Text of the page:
On the Nature of Gender, More Human Than Human
In early 2017, animal rights lawyer Steve Wise argued that two of his clients should be afforded the rights of "personhood." The clients in question were chimpanzees. This case suggests that "speciesism" might soon be met with the same degree of suspicion as sexism and racism. This course will explore how such a shift could come about and what it might signal. We will begin by examining the western foundations of binaries such as human-animal, male-female, and self-other. From here we will explore recent attempts to dismantle these constructs by ecofeminists and post-humanists. We will also look at how such categories have manifested in social movements and cultural artifacts. Finally, we will investigate how our beliefs about who "we" are and what "we" are not can affect everything from the foods we eat to where and how we vacation. Undergraduates require approval.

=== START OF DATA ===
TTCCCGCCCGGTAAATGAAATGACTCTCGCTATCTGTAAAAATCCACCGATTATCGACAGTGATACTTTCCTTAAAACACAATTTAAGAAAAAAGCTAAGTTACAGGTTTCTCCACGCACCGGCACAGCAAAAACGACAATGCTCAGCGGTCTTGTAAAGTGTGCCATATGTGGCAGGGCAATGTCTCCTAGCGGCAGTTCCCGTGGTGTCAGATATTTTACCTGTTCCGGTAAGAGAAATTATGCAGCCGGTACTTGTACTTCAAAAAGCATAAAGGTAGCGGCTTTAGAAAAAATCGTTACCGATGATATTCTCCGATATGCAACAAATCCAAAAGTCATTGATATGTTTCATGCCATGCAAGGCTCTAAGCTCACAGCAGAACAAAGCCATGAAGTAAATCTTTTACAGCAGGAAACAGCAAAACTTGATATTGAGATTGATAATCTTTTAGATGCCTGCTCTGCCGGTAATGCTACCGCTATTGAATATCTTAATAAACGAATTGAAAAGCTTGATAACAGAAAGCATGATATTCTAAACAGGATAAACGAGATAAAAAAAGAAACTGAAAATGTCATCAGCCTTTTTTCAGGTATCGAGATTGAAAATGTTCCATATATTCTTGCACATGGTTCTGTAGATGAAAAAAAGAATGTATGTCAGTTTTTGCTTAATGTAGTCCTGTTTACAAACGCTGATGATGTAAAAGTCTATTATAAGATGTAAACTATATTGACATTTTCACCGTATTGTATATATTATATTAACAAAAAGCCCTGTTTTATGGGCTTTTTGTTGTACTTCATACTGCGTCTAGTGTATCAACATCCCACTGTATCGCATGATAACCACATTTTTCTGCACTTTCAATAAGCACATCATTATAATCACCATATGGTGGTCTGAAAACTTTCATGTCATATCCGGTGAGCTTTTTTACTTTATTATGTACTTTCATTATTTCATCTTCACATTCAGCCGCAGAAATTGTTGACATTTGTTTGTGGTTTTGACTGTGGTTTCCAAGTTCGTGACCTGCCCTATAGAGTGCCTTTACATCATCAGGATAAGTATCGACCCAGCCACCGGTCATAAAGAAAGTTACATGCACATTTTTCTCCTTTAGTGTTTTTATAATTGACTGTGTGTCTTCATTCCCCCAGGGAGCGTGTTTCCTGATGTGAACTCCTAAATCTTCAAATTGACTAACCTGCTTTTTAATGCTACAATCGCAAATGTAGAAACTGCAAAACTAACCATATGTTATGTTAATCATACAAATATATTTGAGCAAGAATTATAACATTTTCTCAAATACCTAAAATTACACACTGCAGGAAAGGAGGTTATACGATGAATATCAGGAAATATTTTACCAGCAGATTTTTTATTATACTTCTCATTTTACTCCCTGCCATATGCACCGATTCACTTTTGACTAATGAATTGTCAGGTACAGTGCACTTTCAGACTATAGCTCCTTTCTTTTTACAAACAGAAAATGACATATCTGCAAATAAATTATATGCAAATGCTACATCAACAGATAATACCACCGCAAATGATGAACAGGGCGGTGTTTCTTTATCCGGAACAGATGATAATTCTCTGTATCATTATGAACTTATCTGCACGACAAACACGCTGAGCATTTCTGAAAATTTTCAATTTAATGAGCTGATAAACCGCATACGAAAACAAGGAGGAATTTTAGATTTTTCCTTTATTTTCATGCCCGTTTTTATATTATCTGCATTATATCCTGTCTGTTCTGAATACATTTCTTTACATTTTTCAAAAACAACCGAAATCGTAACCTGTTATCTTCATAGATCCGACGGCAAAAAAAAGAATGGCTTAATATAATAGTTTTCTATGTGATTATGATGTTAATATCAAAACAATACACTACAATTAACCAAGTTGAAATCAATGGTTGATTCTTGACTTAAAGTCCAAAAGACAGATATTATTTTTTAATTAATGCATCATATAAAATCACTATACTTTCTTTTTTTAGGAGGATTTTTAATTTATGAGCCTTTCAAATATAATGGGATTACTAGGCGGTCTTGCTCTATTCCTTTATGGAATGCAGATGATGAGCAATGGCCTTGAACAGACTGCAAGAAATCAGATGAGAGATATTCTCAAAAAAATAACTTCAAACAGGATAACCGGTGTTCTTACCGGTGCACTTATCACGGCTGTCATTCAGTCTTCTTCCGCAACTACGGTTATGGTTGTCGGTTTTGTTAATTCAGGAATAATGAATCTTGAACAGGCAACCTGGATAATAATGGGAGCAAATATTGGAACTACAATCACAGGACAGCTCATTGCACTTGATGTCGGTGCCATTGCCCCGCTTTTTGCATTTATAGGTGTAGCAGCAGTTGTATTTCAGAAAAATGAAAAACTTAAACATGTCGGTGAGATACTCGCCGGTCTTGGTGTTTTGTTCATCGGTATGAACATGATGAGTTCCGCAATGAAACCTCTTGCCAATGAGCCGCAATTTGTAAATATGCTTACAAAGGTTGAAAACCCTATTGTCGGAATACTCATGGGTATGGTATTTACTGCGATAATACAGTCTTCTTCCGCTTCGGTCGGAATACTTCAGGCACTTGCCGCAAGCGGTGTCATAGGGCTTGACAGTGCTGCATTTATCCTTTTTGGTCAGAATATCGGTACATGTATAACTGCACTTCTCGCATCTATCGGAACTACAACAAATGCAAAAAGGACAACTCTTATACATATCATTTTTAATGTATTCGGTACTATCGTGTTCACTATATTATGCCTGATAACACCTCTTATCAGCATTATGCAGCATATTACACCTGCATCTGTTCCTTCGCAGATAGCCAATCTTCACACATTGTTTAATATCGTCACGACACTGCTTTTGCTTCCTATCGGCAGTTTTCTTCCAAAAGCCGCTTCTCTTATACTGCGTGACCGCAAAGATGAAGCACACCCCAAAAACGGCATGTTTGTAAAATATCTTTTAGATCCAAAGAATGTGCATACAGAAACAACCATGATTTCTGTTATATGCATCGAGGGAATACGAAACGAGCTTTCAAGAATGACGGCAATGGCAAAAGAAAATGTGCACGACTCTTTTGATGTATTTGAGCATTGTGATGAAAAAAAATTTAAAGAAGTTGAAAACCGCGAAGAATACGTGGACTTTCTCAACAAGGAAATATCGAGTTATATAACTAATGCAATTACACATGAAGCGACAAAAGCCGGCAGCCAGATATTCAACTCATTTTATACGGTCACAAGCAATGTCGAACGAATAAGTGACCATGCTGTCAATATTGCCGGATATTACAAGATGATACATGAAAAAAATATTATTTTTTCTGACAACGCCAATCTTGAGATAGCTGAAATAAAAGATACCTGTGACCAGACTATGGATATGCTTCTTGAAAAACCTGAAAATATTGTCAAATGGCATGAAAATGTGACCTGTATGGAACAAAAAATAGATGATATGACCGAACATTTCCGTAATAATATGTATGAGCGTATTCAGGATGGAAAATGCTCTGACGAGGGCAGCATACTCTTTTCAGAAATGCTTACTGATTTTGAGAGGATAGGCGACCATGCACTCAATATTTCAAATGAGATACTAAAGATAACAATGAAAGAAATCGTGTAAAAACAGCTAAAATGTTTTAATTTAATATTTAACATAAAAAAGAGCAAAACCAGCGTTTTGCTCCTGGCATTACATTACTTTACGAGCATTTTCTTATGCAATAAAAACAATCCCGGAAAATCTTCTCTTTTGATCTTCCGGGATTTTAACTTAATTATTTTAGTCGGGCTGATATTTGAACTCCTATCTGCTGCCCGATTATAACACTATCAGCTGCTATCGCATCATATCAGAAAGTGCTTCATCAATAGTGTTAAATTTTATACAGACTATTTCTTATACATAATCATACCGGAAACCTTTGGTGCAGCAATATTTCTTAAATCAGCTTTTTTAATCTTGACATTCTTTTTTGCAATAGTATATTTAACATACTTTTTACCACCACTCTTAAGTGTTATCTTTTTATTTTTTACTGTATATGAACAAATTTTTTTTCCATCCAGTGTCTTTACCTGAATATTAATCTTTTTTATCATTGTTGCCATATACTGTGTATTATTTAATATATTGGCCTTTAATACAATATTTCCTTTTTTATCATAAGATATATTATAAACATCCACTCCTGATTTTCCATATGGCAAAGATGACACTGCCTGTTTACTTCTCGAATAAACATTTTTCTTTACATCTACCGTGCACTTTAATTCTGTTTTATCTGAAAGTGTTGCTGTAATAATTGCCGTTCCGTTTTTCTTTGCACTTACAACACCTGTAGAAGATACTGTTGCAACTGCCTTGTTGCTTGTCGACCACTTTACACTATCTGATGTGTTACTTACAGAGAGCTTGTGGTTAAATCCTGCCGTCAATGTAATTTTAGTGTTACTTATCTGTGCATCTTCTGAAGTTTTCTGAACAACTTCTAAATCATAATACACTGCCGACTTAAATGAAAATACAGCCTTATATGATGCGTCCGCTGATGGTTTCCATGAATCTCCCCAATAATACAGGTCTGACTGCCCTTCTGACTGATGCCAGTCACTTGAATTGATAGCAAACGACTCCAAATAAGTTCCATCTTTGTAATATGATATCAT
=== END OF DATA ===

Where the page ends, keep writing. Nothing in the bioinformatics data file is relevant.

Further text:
This course fulfills Arts & Humanities Approaches to Environmental Inquiry or Social Science Approaches to Environmental Inquiry elective.